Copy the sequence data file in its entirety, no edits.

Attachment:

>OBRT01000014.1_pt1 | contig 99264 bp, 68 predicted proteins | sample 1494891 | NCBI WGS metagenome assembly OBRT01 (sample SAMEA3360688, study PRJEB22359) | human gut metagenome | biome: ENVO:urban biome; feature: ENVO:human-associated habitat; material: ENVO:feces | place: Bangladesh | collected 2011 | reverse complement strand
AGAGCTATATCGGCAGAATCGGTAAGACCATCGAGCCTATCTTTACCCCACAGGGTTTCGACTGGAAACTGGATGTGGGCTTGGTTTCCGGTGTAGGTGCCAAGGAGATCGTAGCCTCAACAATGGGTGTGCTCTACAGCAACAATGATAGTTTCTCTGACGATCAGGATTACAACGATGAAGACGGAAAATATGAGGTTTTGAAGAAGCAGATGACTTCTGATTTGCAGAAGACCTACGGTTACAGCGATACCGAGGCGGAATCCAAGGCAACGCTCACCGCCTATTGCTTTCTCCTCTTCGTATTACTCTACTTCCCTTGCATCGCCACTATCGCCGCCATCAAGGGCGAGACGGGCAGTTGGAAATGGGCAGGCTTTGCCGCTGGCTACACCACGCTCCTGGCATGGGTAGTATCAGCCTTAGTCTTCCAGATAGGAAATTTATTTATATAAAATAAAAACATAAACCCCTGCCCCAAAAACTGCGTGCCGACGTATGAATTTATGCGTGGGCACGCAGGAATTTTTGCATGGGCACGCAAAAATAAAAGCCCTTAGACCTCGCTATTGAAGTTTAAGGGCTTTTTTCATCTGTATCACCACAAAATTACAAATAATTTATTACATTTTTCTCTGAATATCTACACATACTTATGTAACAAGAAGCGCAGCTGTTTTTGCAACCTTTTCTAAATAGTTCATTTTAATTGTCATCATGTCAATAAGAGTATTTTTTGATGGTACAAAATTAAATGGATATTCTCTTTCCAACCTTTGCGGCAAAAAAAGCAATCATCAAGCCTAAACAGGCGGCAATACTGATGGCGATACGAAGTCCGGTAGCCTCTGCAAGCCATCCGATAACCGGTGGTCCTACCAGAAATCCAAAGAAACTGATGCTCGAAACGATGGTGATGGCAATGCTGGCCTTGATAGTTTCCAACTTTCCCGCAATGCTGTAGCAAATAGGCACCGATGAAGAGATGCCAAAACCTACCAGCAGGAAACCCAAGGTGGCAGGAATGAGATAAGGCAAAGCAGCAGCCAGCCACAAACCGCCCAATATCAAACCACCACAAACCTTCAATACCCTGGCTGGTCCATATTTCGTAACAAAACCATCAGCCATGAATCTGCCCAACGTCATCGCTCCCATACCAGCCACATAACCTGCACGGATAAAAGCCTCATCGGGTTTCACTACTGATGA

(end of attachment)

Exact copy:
>OBRT01000014.1_pt1 | contig 99264 bp, 68 predicted proteins | sample 1494891 | NCBI WGS metagenome assembly OBRT01 (sample SAMEA3360688, study PRJEB22359) | human gut metagenome | biome: ENVO:urban biome; feature: ENVO:human-associated habitat; material: ENVO:feces | place: Bangladesh | collected 2011 | reverse complement strand
AGAGCTATATCGGCAGAATCGGTAAGACCATCGAGCCTATCTTTACCCCACAGGGTTTCGACTGGAAACTGGATGTGGGCTTGGTTTCCGGTGTAGGTGCCAAGGAGATCGTAGCCTCAACAATGGGTGTGCTCTACAGCAACAATGATAGTTTCTCTGACGATCAGGATTACAACGATGAAGACGGAAAATATGAGGTTTTGAAGAAGCAGATGACTTCTGATTTGCAGAAGACCTACGGTTACAGCGATACCGAGGCGGAATCCAAGGCAACGCTCACCGCCTATTGCTTTCTCCTCTTCGTATTACTCTACTTCCCTTGCATCGCCACTATCGCCGCCATCAAGGGCGAGACGGGCAGTTGGAAATGGGCAGGCTTTGCCGCTGGCTACACCACGCTCCTGGCATGGGTAGTATCAGCCTTAGTCTTCCAGATAGGAAATTTATTTATATAAAATAAAAACATAAACCCCTGCCCCAAAAACTGCGTGCCGACGTATGAATTTATGCGTGGGCACGCAGGAATTTTTGCATGGGCACGCAAAAATAAAAGCCCTTAGACCTCGCTATTGAAGTTTAAGGGCTTTTTTCATCTGTATCACCACAAAATTACAAATAATTTATTACATTTTTCTCTGAATATCTACACATACTTATGTAACAAGAAGCGCAGCTGTTTTTGCAACCTTTTCTAAATAGTTCATTTTAATTGTCATCATGTCAATAAGAGTATTTTTTGATGGTACAAAATTAAATGGATATTCTCTTTCCAACCTTTGCGGCAAAAAAAGCAATCATCAAGCCTAAACAGGCGGCAATACTGATGGCGATACGAAGTCCGGTAGCCTCTGCAAGCCATCCGATAACCGGTGGTCCTACCAGAAATCCAAAGAAACTGATGCTCGAAACGATGGTGATGGCAATGCTGGCCTTGATAGTTTCCAACTTTCCCGCAATGCTGTAGCAAATAGGCACCGATGAAGAGATGCCAAAACCTACCAGCAGGAAACCCAAGGTGGCAGGAATGAGATAAGGCAAAGCAGCAGCCAGCCACAAACCGCCCAATATCAAACCACCACAAACCTTCAATACCCTGGCTGGTCCATATTTCGTAACAAAACCATCAGCCATGAATCTGCCCAACGTCATCGCTCCCATACCAGCCACATAACCTGCACGGATAAAAGCCTCATCGGGTTTCACTACTGATGA